Shirali Muslimov’s passport states his date of birth as March 26, 1805. His death certificate records September 2, 1973. This means Shirali was 168 (and 160 days) old, making him by far the oldest person ever. We seek to separate fact from fiction in this intriguing, if somewhat unbelievable, story.
Shirali Muslimov was born into a family of shepherds in a village called Barzavu. Located near the Iranian border, it’s approximately 200 kilometres (124 miles) south of Baku in modern-day Azerbaijan, and 30 kilometres (18.6 miles) west of Lankaran. The village and hills were his home for most of his extended existence. His diet remained consistent throughout his life: yoghurt, cheese, rice and boiled meat washed down with lamb’s milk.
The super-centenarian remembered events that purportedly took place in the days of Imperial Russia. Shirali vividly described the day bandits stormed, sacked and plundered his village some 150 years earlier. Even more bizarre, Shirali Muslimov claimed to have had a daughter at the age 136. He claimed that his brother and both parents lived to more than 100 years old, too. The story became known to the world after a Soviet photojournalist travelled to his village to interview him in 1963.
Both National Geographic and the Guinness Book of World Records featured Shirali Muslimov, until they retracted their claims for lack of evidence. Indisputable facts are impossible to find or verify. Uncertainty clouds and deepens the mystery.
According to Shirali Muslimov’s grandson–who, incidentally, was a medical professional–a copper plate once inscribed his name and date of birth. The date said 1804, and was later used to create his passport, the only evidence of his age. But Shirali lost the copper plate, and a single engraving can hardly be the foundation for a claim as monumental as this.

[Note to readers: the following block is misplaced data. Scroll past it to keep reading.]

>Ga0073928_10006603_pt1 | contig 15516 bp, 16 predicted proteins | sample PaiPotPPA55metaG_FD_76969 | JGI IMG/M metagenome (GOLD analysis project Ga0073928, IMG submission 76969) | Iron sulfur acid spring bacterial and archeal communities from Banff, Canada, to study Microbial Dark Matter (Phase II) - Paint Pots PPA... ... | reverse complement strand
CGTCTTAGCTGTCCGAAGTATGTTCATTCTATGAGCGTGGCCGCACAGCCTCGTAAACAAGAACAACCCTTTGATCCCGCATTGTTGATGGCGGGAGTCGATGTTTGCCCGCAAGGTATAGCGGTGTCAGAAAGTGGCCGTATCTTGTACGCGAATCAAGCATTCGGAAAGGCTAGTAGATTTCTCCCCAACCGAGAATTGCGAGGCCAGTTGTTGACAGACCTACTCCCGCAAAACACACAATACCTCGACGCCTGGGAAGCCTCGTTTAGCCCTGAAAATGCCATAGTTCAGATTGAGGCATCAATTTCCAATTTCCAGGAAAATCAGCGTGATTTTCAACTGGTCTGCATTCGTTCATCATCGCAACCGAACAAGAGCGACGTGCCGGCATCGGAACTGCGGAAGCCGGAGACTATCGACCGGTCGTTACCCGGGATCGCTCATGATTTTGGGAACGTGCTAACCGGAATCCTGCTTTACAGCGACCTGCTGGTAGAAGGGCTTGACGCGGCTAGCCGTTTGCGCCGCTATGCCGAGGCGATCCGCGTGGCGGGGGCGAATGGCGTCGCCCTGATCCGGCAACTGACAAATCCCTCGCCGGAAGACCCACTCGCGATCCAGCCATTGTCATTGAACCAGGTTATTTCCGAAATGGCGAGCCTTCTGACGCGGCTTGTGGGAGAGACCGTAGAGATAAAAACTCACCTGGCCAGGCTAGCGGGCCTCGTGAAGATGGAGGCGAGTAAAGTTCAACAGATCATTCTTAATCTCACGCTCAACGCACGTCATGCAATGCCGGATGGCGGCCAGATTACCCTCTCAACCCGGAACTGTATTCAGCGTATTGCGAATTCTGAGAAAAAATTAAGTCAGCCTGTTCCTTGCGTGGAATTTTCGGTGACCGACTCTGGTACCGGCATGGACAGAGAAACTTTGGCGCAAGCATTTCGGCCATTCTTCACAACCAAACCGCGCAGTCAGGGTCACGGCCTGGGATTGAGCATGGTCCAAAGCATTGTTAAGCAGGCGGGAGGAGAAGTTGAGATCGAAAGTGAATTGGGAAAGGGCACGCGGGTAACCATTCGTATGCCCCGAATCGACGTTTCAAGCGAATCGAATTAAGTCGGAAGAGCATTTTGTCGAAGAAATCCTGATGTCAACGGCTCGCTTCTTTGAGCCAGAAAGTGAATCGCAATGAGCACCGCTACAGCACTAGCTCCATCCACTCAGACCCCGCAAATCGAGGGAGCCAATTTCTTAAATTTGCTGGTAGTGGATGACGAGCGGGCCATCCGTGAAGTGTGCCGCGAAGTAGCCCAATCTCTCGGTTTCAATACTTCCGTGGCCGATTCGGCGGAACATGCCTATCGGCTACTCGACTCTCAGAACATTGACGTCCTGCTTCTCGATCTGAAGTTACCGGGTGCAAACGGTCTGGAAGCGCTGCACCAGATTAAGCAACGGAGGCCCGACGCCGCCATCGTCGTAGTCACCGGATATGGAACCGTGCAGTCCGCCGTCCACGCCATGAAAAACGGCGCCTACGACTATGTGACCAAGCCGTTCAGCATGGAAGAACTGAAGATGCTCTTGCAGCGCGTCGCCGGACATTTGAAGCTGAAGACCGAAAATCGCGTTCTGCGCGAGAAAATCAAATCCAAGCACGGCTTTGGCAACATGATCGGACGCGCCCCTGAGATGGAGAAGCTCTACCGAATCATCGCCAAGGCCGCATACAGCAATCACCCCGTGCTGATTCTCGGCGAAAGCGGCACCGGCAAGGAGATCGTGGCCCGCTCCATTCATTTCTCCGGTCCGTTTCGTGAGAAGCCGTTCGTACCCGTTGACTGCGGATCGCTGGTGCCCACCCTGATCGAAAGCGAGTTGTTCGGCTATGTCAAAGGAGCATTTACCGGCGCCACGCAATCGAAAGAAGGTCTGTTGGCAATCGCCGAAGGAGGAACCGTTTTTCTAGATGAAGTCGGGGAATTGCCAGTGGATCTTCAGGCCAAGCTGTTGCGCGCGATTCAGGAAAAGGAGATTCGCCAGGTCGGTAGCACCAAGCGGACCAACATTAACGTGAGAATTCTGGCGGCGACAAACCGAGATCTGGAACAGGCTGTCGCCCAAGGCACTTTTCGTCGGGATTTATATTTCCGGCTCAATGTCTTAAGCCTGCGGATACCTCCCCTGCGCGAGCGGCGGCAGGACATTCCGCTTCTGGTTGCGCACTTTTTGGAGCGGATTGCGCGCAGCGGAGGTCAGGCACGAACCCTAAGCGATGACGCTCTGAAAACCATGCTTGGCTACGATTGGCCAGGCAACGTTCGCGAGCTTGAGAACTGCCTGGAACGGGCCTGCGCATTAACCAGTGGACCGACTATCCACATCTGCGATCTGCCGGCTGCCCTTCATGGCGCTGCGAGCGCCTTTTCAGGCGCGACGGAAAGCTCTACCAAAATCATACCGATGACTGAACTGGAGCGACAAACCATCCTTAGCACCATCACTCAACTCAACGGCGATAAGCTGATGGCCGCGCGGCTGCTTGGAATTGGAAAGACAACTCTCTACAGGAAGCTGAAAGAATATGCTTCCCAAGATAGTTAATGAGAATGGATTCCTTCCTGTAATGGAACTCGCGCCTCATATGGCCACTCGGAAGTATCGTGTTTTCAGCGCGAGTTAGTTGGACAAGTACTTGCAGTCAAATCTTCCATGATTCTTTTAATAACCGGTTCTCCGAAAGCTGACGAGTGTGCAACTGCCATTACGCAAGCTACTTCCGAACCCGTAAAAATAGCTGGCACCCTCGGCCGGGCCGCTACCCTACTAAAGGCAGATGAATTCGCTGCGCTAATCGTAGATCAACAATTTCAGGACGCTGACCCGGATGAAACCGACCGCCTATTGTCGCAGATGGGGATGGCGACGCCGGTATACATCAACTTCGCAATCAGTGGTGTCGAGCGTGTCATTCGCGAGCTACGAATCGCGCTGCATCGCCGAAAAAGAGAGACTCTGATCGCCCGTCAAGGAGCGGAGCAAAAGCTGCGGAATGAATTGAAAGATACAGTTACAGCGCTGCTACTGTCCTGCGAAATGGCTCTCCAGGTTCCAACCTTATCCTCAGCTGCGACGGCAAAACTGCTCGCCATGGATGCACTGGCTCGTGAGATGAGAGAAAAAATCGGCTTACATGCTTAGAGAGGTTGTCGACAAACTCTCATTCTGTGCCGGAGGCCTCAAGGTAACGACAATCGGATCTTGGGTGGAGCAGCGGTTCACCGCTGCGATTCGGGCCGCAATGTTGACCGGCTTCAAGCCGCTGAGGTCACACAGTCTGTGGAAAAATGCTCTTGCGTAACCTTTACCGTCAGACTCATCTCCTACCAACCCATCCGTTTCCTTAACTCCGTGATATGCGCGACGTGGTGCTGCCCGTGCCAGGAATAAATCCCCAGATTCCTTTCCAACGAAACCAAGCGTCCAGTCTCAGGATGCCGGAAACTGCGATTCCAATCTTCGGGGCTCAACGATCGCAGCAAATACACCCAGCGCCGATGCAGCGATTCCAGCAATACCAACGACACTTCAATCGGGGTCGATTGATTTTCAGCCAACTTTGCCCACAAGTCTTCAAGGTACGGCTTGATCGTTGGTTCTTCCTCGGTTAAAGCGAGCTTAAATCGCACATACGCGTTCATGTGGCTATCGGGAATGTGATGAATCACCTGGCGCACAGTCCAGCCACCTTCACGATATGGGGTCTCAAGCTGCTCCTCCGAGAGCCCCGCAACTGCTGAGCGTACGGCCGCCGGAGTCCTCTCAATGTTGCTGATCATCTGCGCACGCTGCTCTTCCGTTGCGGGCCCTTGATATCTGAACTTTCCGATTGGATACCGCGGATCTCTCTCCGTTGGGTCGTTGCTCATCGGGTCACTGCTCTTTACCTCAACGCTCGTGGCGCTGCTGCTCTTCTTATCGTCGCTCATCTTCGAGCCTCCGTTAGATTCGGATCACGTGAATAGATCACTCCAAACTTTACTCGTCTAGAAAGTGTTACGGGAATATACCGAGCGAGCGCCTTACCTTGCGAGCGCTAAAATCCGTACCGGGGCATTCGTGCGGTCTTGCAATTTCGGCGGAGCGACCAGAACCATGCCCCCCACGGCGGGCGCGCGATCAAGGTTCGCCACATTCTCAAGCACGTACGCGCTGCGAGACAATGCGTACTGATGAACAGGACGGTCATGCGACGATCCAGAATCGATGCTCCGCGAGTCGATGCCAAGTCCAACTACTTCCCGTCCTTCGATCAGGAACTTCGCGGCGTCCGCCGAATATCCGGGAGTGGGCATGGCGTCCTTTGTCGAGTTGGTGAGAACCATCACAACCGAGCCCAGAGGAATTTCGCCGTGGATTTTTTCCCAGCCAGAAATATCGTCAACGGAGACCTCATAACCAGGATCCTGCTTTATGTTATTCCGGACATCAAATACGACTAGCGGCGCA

Two other factors come into play here. The rural lifestyle remained unchanged over centuries in what was the Soviet Union. Rural villagers didn’t record birthdates. The concept of time depended on the seasons rather than the calendar. As people age, memories fade and change before they’re passed onto the next generation.
The Soviet Union itself may have contributed to this myth. Endorsing the claims of potential centenarians was a great propaganda tool.
The issue here is the passport’s authenticity. Was the date of birth accurate, or just a warped memory blended with a rural concept of time? Maybe the Soviets simply issued his passport without proper records to reinforce their superiority.
The scientific community claims the maximum age for humans is around 115 years. Other more ambitious studies suggest the age might increase to 125 in the coming decades. But, according to ageing expert Dr Vijg at the Albert Einstein College of Medicine, “You’d need 10,000 worlds like ours to have the chance that there would be one human who would become 125 years.”
At the same time, it’s true that the Caucasus boasts the world’s highest concentration of centenarians. Their simple diet of cheese, fermented goat milk and tendency to abstain from smoking and alcohol has enormous health benefits.
The world’s oldest verified human, a French woman called Jeanne Calment who died in 1997, lived to 122 years. It’s unlikely Shirali Muslimov could have lived to an incredible 46 years, however. Shirali, in his later years, did prefer his horse to cars, making him almost certainly one of the world’s oldest horsemen.